Fr Dean
Fr Dean
1 month ago

It is likely that this business will take years off Martyn’s expected lifespan. His tenacity and resilience is awe inspiring. Most of the others in similar circumstances to his will just have walked away. I could name far too many of them. As Martyn argues the CofE sees these poor souls as collateral damage in their campaign of self preservation. They forget that people who walk away are engaged in conversation by those who are walking towards or who might potentially walk towards the CofE. By their fruits ye shall know them. Have the archbishops noticed that the vine is… Read more »

Richard W. Symonds
Richard W. Symonds
Reply to  Fr Dean
1 month ago

“His tenacity and resilience is awe inspiring. Most of the others in similar circumstances to his will just have walked away” – Fr Dean

And many – unnumbered, unknown and forgotten – have committed suicide.

Kate
Kate
Reply to  Fr Dean
1 month ago

This is an excellent post, Fr Dean

Last edited 1 month ago by Kate
Homeless Anglican
Homeless Anglican
Reply to  Fr Dean
1 month ago

I dont disagree with your assessment here, but what’s the solution? Surely now we need to start a thinking conversation about how Anglicanism might flourish. “Save the Parish” is reactionary, but there is truth in what they are saying. “New Religious communities/fresh expressions” will have a significant place, but we are suspicious of them. I wonder if we need a thread here which genuinely looks at the changing culture and context we find ourselves in and works out both an effective apologetic and a credible ecclesiology.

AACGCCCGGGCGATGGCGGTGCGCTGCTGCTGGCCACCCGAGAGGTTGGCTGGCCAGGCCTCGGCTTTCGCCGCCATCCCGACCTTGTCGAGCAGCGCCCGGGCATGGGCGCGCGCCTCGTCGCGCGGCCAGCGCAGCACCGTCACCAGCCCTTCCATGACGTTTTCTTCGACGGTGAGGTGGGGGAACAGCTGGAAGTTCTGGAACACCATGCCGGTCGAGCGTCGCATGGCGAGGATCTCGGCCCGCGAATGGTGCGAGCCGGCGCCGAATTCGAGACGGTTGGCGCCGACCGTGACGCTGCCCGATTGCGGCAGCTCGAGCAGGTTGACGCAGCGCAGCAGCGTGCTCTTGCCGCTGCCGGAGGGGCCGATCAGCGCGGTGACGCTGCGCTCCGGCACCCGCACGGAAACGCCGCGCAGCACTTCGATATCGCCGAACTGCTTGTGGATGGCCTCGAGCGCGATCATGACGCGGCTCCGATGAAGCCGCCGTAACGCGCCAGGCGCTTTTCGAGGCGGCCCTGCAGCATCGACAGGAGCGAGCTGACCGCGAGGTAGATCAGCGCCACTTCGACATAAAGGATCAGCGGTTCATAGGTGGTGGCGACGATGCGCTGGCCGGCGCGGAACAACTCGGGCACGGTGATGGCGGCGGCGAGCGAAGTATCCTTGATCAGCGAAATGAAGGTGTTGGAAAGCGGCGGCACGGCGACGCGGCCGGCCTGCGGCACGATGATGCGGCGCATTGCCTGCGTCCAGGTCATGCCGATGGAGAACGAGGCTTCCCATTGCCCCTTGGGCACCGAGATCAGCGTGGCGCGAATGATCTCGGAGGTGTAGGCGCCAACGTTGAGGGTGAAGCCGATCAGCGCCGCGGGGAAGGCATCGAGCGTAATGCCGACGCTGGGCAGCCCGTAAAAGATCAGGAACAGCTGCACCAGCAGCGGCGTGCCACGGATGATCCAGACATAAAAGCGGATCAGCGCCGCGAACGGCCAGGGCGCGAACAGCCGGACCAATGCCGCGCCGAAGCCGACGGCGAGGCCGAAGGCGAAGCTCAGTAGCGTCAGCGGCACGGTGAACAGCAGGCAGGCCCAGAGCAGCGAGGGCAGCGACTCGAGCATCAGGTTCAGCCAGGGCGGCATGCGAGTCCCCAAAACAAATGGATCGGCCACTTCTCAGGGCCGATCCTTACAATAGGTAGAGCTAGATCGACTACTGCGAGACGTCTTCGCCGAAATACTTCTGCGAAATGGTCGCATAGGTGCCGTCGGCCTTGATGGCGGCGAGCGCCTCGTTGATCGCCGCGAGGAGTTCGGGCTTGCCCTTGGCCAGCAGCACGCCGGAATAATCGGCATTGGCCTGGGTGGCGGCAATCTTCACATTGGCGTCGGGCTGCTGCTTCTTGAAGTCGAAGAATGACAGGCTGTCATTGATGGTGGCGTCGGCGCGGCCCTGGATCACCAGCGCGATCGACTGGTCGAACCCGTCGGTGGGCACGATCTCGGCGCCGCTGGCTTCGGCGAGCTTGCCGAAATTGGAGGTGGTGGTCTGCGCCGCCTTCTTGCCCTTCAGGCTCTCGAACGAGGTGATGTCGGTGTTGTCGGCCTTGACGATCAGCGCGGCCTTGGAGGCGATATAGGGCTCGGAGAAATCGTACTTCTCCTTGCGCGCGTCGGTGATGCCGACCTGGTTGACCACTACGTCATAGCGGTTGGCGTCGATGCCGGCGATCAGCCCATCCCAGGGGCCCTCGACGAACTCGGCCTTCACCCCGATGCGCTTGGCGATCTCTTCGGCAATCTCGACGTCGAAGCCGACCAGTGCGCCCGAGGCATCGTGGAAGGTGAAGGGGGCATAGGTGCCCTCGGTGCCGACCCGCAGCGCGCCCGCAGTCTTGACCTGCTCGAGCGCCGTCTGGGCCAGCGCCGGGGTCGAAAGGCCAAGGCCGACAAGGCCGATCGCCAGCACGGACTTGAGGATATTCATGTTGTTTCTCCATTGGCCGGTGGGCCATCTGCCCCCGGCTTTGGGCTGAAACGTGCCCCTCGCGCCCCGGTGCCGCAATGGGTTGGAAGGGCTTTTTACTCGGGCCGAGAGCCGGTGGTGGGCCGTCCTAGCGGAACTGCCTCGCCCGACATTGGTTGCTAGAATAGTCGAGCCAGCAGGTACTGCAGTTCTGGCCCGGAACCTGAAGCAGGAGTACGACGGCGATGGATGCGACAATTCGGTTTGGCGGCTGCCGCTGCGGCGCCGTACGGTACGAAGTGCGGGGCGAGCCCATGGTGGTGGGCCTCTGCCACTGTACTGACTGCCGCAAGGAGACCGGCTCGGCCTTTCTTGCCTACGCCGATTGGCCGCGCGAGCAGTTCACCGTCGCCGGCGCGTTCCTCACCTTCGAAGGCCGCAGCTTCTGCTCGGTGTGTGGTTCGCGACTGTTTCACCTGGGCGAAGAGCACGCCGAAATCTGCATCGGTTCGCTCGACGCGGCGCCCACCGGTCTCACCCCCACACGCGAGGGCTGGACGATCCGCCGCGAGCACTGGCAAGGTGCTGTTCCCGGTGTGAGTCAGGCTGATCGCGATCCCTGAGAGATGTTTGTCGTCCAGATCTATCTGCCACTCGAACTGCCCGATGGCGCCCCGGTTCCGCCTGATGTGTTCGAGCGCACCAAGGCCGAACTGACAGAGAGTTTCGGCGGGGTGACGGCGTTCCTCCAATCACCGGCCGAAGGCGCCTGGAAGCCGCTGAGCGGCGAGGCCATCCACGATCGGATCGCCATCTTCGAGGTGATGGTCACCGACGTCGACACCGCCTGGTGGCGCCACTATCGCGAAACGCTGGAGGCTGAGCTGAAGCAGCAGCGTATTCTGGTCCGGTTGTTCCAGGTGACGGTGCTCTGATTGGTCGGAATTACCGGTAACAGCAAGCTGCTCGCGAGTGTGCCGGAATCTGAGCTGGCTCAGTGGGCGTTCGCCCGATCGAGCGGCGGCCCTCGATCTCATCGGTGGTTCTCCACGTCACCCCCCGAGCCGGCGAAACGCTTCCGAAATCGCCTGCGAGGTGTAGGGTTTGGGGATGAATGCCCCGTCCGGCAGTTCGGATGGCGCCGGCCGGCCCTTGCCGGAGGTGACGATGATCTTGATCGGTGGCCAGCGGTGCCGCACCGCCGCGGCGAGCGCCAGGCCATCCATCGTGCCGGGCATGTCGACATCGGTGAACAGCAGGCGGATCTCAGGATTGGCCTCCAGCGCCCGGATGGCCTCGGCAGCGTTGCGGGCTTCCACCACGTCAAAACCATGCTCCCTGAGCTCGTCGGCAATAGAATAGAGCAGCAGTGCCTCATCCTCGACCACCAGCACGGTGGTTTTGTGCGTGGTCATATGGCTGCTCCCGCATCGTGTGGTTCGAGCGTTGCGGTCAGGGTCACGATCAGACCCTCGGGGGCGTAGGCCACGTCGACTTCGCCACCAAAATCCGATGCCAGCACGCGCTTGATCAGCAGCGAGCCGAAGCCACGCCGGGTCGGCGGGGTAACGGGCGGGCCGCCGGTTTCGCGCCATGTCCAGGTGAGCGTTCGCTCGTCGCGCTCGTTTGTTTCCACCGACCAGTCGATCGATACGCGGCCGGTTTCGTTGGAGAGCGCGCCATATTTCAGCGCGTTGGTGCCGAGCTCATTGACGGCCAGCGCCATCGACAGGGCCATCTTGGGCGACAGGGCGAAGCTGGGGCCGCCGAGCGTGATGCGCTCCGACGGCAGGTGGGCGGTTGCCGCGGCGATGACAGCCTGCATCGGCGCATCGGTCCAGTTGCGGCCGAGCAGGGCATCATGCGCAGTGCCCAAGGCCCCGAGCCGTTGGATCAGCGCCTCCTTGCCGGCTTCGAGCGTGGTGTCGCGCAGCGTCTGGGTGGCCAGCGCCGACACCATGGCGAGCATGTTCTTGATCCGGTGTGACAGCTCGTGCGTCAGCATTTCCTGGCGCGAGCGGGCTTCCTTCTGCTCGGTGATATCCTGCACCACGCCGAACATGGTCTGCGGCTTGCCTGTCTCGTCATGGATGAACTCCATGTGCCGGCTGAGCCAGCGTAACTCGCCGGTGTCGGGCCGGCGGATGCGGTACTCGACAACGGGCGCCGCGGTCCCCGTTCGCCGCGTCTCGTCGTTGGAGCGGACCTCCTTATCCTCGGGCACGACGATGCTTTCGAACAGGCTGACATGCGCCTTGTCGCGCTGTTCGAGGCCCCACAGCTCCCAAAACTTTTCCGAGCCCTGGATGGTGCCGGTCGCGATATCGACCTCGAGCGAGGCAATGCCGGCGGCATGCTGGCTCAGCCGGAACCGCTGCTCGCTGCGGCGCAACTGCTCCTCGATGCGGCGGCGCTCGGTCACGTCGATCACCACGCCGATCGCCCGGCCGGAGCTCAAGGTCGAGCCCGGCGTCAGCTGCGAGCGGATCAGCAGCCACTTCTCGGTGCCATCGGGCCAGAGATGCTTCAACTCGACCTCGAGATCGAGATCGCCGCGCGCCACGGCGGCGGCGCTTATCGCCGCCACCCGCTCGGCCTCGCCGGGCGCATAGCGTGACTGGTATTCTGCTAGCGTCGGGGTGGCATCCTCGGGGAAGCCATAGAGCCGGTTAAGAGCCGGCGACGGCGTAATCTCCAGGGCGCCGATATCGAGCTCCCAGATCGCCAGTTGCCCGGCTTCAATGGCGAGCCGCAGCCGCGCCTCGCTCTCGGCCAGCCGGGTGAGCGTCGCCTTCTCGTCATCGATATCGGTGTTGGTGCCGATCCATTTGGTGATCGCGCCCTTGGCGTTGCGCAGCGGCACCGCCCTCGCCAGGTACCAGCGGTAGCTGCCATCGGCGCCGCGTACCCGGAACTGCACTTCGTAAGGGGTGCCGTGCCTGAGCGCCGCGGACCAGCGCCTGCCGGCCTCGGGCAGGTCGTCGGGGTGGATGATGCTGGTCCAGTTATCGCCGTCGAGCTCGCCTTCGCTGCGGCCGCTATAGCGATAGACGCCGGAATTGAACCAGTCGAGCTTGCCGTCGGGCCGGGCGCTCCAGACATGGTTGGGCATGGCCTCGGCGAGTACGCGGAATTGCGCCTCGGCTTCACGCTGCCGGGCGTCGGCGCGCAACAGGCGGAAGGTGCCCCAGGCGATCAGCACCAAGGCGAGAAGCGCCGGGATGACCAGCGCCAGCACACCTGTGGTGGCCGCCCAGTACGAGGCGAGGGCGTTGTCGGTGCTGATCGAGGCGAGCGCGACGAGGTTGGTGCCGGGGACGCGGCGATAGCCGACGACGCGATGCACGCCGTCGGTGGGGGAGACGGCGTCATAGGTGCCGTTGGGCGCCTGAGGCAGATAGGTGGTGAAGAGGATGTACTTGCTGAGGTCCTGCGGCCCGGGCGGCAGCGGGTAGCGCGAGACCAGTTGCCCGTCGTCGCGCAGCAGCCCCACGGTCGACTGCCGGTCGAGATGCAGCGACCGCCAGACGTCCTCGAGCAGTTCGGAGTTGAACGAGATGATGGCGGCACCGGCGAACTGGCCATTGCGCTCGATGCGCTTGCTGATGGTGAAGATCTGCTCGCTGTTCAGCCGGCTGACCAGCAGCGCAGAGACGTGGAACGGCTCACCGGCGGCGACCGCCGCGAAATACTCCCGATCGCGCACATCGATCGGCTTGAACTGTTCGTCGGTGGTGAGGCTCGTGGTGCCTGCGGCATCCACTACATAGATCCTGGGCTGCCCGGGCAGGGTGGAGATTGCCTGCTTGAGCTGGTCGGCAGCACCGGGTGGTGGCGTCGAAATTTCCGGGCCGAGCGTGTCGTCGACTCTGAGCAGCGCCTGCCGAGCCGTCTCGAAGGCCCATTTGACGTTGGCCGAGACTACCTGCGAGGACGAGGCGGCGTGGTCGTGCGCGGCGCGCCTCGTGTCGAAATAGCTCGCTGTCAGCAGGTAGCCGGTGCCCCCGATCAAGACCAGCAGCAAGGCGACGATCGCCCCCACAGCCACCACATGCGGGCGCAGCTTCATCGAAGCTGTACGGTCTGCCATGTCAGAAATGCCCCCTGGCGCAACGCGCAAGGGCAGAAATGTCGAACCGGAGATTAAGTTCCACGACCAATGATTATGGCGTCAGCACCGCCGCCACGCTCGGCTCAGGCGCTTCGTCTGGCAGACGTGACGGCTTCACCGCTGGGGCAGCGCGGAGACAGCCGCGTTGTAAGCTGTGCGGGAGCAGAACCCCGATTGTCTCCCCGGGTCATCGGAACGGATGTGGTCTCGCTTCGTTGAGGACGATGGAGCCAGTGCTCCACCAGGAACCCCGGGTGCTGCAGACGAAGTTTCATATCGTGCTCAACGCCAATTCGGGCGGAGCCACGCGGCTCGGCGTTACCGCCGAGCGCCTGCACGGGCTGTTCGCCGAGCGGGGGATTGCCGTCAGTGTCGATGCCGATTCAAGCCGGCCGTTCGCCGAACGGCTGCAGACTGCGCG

Stephen Griffiths
Stephen Griffiths
Reply to  Homeless Anglican
1 month ago

Count me in please. There are a thousand answers to how the Church of England might flourish, but it would be interesting to see where consensus emerges. I think it needs more than a thread, more like a dedicated blog/website.

Simon Dawson
Simon Dawson
Reply to  Homeless Anglican
1 month ago

My thoughts are around John 12.24. it is necessary for a thing to die before it can come to new life.

Lorraine Cavanagh
Reply to  Homeless Anglican
1 month ago

My reply to the above and as posted on the Modern Church blog: Martyn’s blog makes painful reading, not only because many of us know him as a friend and feel outraged at what he has had to endure at the hands of the Church and of the powerful, but because some of us, perhaps many, have experienced something along the lines of what he is describing. What he has written about, obliges us all, therefore, to remember aright. As with all experiences of abuse, the challenge lies not in ‘moving on’ or ‘getting over it’ but in remembering truthfully,… Read more »

Dave
Dave
1 month ago

These three articles make disturbing and upsetting reading, and while some may say there are some shortcomings / mistakes in them I suspect a great number, myself included, recognise the Church of England management system which Martyn Percy so trenchantly criticises. I am grateful to him for these writings, written at what must be such a difficult time for him. My fear is that Martyn Percy will be isolated and demonised by the system and ignored and patronised. A movement of support is needed. Sadly, clergy will be afraid to stand up and speak to the truth in this despotic… Read more »